Such specification would then lead to the development of tests, questionnaires, and other measures that would indicate what the students have gained. The purpose of such specification is primarily to insure the fairness of the testing and the probability of comparable tests from semester to semester or year to year. In many institutions, these test specifications are made available to the students so that they are not surprised by the actual test or performance, and they can better prepare.
These specifications and the resultant tests need to be examined carefully to see whether the testing modes are appropriate to the emphasis in the cells. For example, if the cell to be emphasized is that of expressing a response to a piece of literature, it would make little sense to develop an elaborate true-false or multiple-choice test; the emphasis of that cell is on expression, perhaps written, perhaps oral, perhaps dramatic. Similarly, an out-of-class essay on a play is not a good way of testing whether students can recall various characters, scenes, and lines in the play.
In general, behaviors like recognition, recall, and even application are efficiently tested through highly structured approaches such as true-false or short answer. Behaviors that call for expression require more extensive measures that ask students to classify, analyze, interpret, or evaluate texts. As a general rule, the measures of these higher abilities should use texts that are relatively unfamiliar to the student rather than texts extensively taught in class. With the previously taught text, there is a greater possibility that the student is recalling class discussion or notes rather than exercising a set of analytic or interpretive skills.
HOW IS STUDENT PERFORMANCE JUDGED?
The final aspect of testing -- scoring or judging and then reporting student performance -- is often the most difficult, particularly if more elaborate measures are used. It is one thing to total up a number of right answers; quite another to rate a piece of writing on the character of Stuart Little; still another to judge individual performance in a dramatic interpretation of a Winnie the Pooh story. In the latter cases, judgments are being made about the rhetorical or dramatic skills of the students as well as their knowledge or understanding of the text.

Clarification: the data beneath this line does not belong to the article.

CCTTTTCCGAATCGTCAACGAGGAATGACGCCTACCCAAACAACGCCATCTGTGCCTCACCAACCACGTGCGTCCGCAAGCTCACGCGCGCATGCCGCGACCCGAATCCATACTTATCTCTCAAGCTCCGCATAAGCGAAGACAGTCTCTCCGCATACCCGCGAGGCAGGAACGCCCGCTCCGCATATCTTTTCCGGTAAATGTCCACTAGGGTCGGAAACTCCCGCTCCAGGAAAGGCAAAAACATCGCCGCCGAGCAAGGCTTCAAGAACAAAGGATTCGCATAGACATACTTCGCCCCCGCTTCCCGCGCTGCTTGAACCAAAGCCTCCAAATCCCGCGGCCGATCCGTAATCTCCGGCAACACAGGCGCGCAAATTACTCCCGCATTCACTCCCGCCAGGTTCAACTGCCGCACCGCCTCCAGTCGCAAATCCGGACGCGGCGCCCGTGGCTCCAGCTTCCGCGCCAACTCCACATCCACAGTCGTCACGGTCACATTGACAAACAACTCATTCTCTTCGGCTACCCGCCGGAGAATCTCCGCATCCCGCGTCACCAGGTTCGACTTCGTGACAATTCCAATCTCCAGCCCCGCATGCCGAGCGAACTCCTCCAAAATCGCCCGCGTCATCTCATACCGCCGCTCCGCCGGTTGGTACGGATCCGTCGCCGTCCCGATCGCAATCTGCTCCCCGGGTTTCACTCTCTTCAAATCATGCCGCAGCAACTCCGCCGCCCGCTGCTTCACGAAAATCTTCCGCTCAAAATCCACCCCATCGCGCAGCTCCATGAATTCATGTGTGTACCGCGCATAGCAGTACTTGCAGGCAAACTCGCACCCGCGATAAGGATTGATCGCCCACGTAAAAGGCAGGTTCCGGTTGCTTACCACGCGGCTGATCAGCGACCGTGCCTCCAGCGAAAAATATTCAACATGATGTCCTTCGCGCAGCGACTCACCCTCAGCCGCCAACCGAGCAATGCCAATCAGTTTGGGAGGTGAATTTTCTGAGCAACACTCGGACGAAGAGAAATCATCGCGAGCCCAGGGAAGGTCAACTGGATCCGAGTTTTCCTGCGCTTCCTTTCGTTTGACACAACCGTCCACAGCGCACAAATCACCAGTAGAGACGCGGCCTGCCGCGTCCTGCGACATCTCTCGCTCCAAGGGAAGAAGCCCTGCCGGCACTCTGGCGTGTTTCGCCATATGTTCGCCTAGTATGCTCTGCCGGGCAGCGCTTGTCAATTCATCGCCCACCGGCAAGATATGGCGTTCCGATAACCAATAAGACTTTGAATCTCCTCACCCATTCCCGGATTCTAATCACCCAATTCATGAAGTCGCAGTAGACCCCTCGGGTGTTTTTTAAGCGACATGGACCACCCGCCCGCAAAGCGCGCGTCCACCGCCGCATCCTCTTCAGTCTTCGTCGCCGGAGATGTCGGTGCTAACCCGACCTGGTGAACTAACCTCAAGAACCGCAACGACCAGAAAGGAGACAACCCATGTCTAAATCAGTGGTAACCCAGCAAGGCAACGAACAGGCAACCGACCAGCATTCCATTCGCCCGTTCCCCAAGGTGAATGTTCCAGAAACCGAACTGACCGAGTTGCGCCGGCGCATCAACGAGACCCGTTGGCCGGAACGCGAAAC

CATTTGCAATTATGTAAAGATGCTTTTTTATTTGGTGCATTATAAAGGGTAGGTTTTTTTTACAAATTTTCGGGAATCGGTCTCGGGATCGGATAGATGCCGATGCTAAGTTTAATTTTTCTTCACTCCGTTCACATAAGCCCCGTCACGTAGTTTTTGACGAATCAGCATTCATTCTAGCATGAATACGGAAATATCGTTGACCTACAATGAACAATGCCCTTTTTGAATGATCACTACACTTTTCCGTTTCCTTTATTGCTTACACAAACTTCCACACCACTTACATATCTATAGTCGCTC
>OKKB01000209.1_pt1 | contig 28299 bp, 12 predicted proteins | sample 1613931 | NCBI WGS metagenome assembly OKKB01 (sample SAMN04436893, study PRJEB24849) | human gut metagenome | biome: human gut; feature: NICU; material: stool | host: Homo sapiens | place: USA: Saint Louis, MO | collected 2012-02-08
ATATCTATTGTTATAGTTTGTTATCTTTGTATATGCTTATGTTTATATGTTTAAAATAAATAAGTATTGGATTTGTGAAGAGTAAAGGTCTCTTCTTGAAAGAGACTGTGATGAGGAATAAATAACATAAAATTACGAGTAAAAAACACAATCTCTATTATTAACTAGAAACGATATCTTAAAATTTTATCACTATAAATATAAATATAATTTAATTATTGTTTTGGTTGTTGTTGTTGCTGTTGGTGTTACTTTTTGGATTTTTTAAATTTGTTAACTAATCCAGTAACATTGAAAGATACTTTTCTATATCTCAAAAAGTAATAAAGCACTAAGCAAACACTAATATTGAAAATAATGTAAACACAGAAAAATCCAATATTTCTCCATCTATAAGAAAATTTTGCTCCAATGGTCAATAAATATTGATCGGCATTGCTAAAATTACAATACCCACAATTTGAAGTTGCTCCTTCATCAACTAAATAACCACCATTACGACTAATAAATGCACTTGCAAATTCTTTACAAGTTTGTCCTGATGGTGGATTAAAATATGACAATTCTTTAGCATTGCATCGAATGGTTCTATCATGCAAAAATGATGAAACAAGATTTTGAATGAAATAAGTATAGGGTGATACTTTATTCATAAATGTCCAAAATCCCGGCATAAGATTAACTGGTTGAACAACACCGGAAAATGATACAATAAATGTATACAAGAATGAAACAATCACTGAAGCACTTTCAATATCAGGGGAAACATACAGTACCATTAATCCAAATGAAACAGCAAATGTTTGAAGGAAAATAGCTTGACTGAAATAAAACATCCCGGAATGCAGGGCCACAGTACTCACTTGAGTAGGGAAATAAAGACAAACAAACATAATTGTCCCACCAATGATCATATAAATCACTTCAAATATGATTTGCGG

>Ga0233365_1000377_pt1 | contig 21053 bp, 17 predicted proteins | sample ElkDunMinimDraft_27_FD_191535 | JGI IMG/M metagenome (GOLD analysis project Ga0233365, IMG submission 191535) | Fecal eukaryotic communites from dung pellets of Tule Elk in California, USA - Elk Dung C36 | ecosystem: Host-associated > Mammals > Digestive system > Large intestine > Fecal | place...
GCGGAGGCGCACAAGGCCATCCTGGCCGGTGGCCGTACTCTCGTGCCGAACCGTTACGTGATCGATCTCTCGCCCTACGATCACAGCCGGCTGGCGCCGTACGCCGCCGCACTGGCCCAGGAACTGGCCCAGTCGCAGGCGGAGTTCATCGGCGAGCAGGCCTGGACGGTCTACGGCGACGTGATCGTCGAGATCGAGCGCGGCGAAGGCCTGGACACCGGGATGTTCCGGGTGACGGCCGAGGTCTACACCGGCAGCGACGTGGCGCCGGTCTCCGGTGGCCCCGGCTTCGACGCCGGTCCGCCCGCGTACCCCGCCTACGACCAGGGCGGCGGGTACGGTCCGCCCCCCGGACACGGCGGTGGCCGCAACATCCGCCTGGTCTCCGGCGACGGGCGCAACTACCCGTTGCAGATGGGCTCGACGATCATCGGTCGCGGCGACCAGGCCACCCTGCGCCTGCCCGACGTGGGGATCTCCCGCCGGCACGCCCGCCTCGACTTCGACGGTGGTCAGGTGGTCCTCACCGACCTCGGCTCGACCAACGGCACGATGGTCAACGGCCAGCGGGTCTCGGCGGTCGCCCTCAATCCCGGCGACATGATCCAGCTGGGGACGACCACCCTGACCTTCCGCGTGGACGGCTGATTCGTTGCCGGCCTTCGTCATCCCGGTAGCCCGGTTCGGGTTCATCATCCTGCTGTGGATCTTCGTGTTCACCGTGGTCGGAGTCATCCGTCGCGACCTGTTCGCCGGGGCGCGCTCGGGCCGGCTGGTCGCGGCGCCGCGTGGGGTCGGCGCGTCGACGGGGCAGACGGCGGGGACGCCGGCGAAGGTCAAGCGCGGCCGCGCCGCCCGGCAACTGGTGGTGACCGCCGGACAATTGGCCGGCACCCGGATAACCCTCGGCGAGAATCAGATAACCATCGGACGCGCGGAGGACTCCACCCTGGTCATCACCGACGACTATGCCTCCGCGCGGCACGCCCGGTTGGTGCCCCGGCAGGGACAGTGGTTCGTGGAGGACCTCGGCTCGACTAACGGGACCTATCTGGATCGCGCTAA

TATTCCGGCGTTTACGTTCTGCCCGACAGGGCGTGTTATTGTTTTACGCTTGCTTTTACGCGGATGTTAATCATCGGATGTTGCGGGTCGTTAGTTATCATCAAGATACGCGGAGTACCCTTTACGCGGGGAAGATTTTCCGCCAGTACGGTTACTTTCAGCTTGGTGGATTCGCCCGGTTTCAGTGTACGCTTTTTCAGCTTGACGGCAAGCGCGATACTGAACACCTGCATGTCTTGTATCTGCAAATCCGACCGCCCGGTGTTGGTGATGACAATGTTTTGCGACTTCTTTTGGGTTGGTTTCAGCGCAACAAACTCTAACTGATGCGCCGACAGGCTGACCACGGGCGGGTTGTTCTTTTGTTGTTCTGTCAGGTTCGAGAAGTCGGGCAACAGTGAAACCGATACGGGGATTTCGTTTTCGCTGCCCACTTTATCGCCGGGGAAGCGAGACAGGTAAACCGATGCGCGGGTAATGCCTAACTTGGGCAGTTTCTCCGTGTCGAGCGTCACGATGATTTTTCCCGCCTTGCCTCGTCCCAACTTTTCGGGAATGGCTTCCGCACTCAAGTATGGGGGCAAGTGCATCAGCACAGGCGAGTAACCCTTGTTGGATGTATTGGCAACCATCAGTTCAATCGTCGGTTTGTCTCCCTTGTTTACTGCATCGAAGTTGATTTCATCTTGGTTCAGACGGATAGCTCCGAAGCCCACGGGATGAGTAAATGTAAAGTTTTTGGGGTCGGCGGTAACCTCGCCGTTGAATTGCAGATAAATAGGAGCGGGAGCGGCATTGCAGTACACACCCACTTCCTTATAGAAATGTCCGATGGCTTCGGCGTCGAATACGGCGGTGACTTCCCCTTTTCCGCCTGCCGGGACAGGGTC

For the composition, many teachers seek to rate the quality of content and the use of evidence and the reasoning, separate from rating the structure, style, and mechanics of the writing. The latter aspects are important, to be sure, but as far as performance in literature is concerned, it is the former that counts. Similarly, in dramatic interpretation the students' understanding of the characters and the dramatic situation should be rated separately from their skills in speaking, gesturing, and the like. Research indicates that the ratings of various aspects of performance are related to each other, but that raters aware of the relationships can make distinctions between the content and the form of a written or dramatic performance. For an overall grade in language arts, of course, teachers might want to combine the two, but for the literature aspect of the grade, the content is important.
Finally, some of the objectives of the literature curriculum are not subject to judgment as to good or bad, but simply to description by the teacher. These objectives concern attitudes about and interest in literature and literature instruction. It is extremely important for these aspects to be measured through some sort of questionnaire or informal interview, but the results might well reflect less upon the student than upon the teacher and the curriculum. Curriculum makers and teachers should comsider the possibility that a literature course may produce students who are more knowledgeable but who do not want to read literature, or the course may produce students who love literature but have not learned anything. Ideally, the objectives in literature instruction should form a harmonious whole.
FOR MORE INFORMATION
Dixon, John. GROWTH THROUGH ENGLISH. A REPORT BASED ON THE DARTMOUTH SEMINAR. 1966. ED 014 491.
Mandell, Barrett. THREE LANGUAGE-ARTS CURRICULUM MODELS: PRE-KINDERGARTEN THROUGH COLLEGE. Urbana, Ill.: National Council of Teachers of English, 1980. ED 193 643.
Purves, Alan. "Evaluation of Learning in Literature." In HANDBOOK ON FORMATIVE AND SUMMATIVE EVALUATION OF STUDENT LEARNING, edited by B. S. Bloom, J. T. Hastings, and G. Madaus. New York: McGraw-Hill, 1973.
Purves, Alan. "Evaluation of Learning in Literature." In EVALUATION IN
EDUCATION: AN INTERNATIONAL REVIEW SERIES, vol. 3. Oxford, England: Pergamon